Although an admirer of Kohli's batting, Lee said the feisty batsman would do well not to assert himself too much and explained the difference he felt in the youngster's game from the iconic Sachin Tendulkar.
"Sachin knew his game better as you would expect with his wealth of experience. He used to play within himself. For me, Virat is a class player but he is still on a learning curve. He has to learn the art of not trying to over-dominate opposition," the 38-year-old Aussie great said.
Lee feels that "Indian team could be semi-final contenders, if they can get their act together. My other picks are Australia, New Zealand and South Africa."
The fastest bowler in world cricket in his heydays, Lee did admit his bias towards Australian pacers playing in this edition of mega-event even though he singled out Umesh Yadav as a talented bowler.
"For me the pacers to look out for in the World Cup will be Mitchell Johnson, Pat Cummins and Josh Hazlewood. Keeping World Cup aside, I really like (Umesh) Yadav of India – he has the pace and the temperament," said Lee, who played 76 Tests and 221 ODIs for Australia.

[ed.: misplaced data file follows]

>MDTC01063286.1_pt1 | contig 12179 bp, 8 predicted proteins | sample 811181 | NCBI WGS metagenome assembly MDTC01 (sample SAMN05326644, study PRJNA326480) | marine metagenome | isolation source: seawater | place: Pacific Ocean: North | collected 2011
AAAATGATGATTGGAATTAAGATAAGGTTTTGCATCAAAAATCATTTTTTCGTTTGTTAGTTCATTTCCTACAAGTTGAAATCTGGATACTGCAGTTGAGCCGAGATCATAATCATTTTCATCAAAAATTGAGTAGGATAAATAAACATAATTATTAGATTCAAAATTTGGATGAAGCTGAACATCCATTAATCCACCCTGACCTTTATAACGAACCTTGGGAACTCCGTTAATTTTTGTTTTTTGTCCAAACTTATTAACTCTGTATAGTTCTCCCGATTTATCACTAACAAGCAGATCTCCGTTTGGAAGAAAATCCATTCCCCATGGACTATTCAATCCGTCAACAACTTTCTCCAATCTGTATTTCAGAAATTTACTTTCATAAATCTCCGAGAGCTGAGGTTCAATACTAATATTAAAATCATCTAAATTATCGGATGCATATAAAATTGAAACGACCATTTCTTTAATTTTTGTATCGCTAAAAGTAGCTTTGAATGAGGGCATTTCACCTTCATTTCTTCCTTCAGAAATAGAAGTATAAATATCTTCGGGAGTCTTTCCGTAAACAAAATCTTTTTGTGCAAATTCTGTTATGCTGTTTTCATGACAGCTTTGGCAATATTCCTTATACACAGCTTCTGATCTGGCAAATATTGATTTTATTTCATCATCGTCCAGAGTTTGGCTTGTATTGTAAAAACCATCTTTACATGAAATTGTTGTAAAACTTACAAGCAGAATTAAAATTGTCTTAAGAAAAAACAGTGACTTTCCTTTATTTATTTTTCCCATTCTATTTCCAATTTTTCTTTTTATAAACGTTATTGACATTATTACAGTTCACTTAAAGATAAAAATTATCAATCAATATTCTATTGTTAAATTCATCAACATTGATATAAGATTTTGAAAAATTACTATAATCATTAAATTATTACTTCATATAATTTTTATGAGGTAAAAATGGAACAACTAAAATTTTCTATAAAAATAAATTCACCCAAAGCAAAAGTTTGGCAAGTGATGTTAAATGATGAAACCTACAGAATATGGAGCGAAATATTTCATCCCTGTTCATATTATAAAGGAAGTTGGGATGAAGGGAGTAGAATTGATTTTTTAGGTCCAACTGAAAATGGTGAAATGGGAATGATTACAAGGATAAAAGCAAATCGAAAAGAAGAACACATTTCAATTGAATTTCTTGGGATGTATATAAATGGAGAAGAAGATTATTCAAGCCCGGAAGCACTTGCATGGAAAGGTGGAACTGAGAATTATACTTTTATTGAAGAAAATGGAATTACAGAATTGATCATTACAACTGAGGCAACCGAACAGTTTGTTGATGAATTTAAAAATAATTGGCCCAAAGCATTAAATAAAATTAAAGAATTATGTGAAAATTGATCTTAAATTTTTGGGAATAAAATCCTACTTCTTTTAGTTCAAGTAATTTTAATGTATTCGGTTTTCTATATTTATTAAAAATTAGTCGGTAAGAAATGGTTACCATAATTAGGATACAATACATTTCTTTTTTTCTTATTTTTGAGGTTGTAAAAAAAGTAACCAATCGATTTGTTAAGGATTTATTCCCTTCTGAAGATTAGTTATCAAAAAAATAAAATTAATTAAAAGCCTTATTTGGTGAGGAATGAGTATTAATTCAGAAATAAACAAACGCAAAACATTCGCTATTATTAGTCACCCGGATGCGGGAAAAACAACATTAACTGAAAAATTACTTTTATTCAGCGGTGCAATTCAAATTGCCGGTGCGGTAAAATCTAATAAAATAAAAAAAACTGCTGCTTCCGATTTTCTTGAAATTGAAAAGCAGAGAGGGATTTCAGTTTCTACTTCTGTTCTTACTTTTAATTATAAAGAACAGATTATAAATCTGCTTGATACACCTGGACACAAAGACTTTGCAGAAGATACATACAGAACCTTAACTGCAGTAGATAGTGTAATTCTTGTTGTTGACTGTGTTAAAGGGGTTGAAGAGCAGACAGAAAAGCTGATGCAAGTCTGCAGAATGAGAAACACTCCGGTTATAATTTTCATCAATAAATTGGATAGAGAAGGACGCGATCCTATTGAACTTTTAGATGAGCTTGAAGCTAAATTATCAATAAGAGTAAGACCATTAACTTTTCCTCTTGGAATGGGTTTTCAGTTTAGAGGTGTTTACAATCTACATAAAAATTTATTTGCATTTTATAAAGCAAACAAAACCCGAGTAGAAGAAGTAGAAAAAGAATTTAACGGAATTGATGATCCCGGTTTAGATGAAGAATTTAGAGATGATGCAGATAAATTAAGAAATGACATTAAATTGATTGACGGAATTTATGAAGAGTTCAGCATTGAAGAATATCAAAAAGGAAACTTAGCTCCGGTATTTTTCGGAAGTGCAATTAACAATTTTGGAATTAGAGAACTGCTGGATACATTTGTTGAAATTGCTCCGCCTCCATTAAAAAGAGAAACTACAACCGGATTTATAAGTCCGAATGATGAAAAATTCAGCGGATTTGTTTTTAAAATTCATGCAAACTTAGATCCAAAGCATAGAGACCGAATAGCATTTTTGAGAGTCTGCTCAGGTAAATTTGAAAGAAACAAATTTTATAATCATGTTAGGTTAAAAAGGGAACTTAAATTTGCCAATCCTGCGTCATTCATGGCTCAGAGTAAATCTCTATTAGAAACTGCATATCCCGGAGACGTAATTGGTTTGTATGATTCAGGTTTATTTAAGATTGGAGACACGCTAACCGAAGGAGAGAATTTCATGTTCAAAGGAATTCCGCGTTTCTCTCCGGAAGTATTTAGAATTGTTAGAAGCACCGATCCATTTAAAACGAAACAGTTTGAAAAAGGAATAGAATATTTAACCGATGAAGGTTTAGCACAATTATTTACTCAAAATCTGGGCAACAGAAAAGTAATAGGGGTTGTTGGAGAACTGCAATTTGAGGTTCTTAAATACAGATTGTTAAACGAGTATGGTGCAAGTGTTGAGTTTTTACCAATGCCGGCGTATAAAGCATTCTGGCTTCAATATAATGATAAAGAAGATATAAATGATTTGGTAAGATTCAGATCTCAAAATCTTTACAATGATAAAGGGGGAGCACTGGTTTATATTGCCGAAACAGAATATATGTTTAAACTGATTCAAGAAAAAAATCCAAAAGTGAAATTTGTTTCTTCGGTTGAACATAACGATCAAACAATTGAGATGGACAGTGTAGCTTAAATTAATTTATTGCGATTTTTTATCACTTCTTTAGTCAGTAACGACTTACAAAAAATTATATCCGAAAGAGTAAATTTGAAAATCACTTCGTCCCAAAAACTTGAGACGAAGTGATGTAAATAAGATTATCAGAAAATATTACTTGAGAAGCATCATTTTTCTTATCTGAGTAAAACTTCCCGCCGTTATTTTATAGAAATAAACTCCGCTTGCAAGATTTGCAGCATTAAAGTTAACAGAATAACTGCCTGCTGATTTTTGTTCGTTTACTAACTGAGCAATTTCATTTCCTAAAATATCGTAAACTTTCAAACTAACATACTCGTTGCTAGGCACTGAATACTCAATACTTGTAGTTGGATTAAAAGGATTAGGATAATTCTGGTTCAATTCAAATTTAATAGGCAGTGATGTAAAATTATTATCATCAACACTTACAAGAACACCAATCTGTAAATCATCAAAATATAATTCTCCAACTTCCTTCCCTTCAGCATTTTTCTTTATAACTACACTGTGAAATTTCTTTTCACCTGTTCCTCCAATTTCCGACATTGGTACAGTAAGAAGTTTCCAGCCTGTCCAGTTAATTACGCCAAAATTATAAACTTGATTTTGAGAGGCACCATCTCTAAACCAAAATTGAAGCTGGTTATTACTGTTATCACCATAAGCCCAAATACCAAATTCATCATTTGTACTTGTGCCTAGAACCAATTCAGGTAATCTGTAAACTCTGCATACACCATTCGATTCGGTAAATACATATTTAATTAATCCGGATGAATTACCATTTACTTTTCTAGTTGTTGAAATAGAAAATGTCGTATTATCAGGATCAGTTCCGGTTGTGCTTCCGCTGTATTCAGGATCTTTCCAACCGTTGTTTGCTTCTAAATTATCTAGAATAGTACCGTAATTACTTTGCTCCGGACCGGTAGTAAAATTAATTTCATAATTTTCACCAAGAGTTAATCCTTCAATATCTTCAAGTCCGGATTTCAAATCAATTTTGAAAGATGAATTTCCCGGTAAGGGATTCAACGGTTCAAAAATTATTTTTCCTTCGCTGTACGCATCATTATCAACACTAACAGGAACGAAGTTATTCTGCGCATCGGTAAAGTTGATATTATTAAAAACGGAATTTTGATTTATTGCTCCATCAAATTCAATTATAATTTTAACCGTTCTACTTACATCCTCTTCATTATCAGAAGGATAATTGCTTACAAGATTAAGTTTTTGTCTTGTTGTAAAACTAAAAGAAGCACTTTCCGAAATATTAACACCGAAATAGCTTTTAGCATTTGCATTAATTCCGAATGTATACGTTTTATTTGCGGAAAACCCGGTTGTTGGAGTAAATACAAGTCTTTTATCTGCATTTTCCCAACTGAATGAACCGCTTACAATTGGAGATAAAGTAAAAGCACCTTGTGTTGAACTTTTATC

Asked about what went wrong with the Indian pace attack during the Test series against Australia, Lee was frank in his assessment.
"I don't think they (Indian pacers) have been consistent enough. In the Test series, they would bowl good 'periods' but let the batsman off the hook. I also feel that they needed to win the pivotal moments. They needed to get the tail out, that is where Australia won the Tests matches.
Speaking about how he found fast bowling such an engaging aspect of the game of cricket, Lee said, "There is an excitement about fast bowling. Batsmen feel truly tested playing genuine pace bowling and the crowds enjoy the speed of it all. As a bowler, I enjoyed the challenge."
Many bowling coaches believe that pace is an over-rated virtue but Lee begs to differ on that aspect.

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